Washington, D.C., October 27, 2016
The Apostolic Palace – Vatican City
In advance of the Holy See’s participation in an eventual dialogue between the Venezuelan government and opposition, I am writing on behalf of Human Rights Watch to respectfully urge you to ensure adequate conditions for such dialogue to be fruitful. Any good faith and meaningful dialogue must be based on an objective assessment of the political, social, and economic crisis that the country is facing, and recognize the government’s responsibility in creating and addressing it. Otherwise, it will only serve as yet another excuse for Venezuelan authorities to delay measures that are desperately needed to protect human rights and restore minimum democratic standards in Venezuela.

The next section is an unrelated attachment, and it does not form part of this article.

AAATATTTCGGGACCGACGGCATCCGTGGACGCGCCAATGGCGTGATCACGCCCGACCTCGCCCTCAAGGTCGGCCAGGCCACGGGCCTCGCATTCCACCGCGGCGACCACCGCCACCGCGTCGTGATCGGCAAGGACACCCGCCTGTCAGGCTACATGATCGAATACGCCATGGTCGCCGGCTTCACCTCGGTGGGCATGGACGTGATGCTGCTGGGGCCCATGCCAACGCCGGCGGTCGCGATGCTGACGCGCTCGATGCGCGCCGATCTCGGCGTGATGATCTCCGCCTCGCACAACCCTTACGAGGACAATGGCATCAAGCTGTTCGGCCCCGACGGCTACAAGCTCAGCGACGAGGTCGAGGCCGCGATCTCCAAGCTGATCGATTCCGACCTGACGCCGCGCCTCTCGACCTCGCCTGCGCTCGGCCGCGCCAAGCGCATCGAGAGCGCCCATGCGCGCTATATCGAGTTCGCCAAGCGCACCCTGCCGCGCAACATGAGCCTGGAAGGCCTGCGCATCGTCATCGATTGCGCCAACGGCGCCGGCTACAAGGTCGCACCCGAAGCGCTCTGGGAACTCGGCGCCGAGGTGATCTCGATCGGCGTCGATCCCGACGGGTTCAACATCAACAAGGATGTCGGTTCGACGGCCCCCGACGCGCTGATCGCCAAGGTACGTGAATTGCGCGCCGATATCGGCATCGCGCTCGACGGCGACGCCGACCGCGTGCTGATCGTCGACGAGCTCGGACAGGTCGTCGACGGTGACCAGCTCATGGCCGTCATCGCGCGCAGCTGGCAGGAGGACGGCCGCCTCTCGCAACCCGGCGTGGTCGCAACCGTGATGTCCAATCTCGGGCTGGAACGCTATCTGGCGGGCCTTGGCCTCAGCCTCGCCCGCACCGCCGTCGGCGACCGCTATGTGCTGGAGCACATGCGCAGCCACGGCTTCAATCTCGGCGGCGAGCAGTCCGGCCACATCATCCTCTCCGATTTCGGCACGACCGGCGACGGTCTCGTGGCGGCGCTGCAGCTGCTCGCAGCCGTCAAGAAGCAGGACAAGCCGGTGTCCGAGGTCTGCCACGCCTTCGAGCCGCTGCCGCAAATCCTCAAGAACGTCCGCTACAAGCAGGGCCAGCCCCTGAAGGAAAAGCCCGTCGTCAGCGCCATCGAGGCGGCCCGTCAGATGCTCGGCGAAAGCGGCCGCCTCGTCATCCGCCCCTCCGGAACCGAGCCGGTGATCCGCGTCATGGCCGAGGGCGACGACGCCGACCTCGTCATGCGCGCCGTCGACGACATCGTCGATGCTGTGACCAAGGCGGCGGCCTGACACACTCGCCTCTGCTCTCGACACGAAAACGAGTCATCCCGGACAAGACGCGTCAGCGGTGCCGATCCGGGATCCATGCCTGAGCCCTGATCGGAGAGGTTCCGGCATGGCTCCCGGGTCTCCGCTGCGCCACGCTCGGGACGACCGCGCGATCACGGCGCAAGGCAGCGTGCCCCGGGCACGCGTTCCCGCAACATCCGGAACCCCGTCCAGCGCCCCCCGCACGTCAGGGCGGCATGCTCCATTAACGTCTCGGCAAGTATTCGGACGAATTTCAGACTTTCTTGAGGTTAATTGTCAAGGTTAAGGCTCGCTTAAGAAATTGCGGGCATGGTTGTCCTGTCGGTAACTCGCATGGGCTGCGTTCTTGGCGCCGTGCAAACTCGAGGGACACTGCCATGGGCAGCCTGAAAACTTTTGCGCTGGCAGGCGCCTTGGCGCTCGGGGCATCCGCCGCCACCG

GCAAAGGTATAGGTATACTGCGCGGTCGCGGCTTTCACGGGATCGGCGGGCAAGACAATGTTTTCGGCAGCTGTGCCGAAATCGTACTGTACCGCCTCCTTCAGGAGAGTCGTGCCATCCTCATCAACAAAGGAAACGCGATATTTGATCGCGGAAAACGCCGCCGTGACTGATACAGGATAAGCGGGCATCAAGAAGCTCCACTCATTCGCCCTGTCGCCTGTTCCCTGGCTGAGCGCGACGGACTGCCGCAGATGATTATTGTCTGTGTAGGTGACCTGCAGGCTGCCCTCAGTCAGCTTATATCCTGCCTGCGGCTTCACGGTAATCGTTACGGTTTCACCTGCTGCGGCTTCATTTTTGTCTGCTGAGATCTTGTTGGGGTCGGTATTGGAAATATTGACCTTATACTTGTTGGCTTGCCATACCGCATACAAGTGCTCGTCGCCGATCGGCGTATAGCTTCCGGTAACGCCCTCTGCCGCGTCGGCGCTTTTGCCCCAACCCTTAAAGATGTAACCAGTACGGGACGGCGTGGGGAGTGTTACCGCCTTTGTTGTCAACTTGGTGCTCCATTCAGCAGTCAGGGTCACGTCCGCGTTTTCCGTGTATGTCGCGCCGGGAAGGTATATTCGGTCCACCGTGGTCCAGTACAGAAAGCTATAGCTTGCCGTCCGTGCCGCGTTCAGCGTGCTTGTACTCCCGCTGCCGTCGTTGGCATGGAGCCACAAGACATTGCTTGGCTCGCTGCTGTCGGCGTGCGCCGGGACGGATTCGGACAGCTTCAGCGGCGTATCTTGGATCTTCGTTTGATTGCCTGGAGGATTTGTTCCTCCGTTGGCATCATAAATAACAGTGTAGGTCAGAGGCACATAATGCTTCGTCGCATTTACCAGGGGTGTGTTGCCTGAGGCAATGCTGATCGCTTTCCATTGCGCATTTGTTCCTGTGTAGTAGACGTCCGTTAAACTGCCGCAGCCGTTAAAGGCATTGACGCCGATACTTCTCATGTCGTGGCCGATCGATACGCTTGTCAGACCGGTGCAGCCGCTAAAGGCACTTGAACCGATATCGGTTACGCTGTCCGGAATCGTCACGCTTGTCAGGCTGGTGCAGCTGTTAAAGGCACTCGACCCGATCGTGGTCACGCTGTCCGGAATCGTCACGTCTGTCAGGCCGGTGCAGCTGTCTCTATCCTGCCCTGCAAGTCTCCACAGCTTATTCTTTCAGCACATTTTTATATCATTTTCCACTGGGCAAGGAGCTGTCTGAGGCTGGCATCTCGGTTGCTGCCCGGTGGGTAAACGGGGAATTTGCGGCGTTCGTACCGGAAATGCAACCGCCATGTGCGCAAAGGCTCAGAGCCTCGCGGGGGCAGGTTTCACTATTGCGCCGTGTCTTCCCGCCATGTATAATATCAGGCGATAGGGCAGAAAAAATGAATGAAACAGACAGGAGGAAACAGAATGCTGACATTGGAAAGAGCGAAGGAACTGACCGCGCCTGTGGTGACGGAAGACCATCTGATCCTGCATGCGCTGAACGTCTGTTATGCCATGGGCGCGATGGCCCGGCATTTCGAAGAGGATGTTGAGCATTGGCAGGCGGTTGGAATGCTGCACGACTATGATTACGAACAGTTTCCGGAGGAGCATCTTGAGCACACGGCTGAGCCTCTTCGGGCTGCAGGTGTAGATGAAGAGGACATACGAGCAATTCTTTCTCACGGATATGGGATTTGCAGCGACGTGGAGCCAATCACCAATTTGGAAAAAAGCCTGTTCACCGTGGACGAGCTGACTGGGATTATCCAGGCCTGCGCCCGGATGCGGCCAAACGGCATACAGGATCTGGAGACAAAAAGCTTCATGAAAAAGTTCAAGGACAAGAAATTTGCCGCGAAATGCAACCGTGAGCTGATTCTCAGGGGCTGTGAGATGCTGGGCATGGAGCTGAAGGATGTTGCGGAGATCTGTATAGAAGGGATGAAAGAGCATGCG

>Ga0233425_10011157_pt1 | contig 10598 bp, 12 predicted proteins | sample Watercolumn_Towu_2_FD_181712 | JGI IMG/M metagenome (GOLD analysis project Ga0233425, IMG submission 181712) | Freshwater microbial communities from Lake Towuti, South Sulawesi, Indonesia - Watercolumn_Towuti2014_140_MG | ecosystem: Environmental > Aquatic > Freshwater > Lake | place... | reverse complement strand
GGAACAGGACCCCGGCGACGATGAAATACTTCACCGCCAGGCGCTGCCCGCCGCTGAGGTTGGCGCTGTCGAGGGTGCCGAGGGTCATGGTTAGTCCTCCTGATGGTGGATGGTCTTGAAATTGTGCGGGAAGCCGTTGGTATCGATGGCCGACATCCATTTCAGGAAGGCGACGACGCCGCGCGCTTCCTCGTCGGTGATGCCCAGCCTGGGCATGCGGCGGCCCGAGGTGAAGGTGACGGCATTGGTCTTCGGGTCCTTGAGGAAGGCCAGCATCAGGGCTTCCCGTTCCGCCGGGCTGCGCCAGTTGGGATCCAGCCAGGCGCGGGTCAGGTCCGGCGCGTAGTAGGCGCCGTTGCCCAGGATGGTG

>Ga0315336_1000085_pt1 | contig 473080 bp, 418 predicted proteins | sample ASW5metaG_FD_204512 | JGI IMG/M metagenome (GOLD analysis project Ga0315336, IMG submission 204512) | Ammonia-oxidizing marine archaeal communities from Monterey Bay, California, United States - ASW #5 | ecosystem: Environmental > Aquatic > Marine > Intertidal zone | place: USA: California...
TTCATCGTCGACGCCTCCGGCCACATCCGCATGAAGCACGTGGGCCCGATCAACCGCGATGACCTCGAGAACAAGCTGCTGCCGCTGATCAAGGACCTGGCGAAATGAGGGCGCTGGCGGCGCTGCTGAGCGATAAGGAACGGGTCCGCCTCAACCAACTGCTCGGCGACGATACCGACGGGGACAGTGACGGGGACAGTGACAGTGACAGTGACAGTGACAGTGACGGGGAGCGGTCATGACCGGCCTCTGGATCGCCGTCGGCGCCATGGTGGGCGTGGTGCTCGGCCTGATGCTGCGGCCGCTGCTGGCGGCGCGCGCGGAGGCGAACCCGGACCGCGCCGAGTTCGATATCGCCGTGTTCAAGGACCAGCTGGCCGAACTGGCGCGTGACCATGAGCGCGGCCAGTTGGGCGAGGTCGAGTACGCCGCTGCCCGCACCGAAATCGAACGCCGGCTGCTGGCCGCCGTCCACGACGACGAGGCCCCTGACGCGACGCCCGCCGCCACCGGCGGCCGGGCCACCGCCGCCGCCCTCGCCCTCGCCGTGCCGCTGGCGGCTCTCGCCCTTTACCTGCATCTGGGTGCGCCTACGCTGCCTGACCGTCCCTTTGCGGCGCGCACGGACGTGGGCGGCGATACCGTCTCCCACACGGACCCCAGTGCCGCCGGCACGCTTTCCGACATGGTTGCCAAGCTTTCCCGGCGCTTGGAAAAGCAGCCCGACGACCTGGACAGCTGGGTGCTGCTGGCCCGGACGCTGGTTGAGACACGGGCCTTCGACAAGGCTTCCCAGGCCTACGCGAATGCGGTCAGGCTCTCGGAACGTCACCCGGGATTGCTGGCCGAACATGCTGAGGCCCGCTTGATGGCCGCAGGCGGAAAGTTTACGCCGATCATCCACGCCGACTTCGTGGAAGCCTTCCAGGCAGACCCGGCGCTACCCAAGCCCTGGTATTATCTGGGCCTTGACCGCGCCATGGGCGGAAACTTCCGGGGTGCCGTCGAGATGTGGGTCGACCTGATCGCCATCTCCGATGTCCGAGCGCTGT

For any dialogue to succeed, it must tackle head-on the Venezuelan government’s authoritarian practices. Since the crackdown on anti-government protests in 2014, the government has resorted to the courts, which lack judicial independence, to arbitrarily arrest and prosecute opposition leaders and ordinary Venezuelans who speak out about the crisis. Many have been abused while in custody, including some cases that amount to torture. These criminal cases have been repeatedly plagued with due process violations. In addition to those who remain in detention since 2014, several others—including political activists and journalists—have been detained in recent weeks and subjected to similarly flawed judicial processes. The Venezuelan Penal Forum, a local network of lawyers that provides legal aid to political detainees in Venezuela, estimates that approximately 100 people are currently detained for political reasons. The Venezuelan Penal Forum and other local groups have reported dozens of detentions and excessive use of force during anti-government demonstrations on October 26, 2016.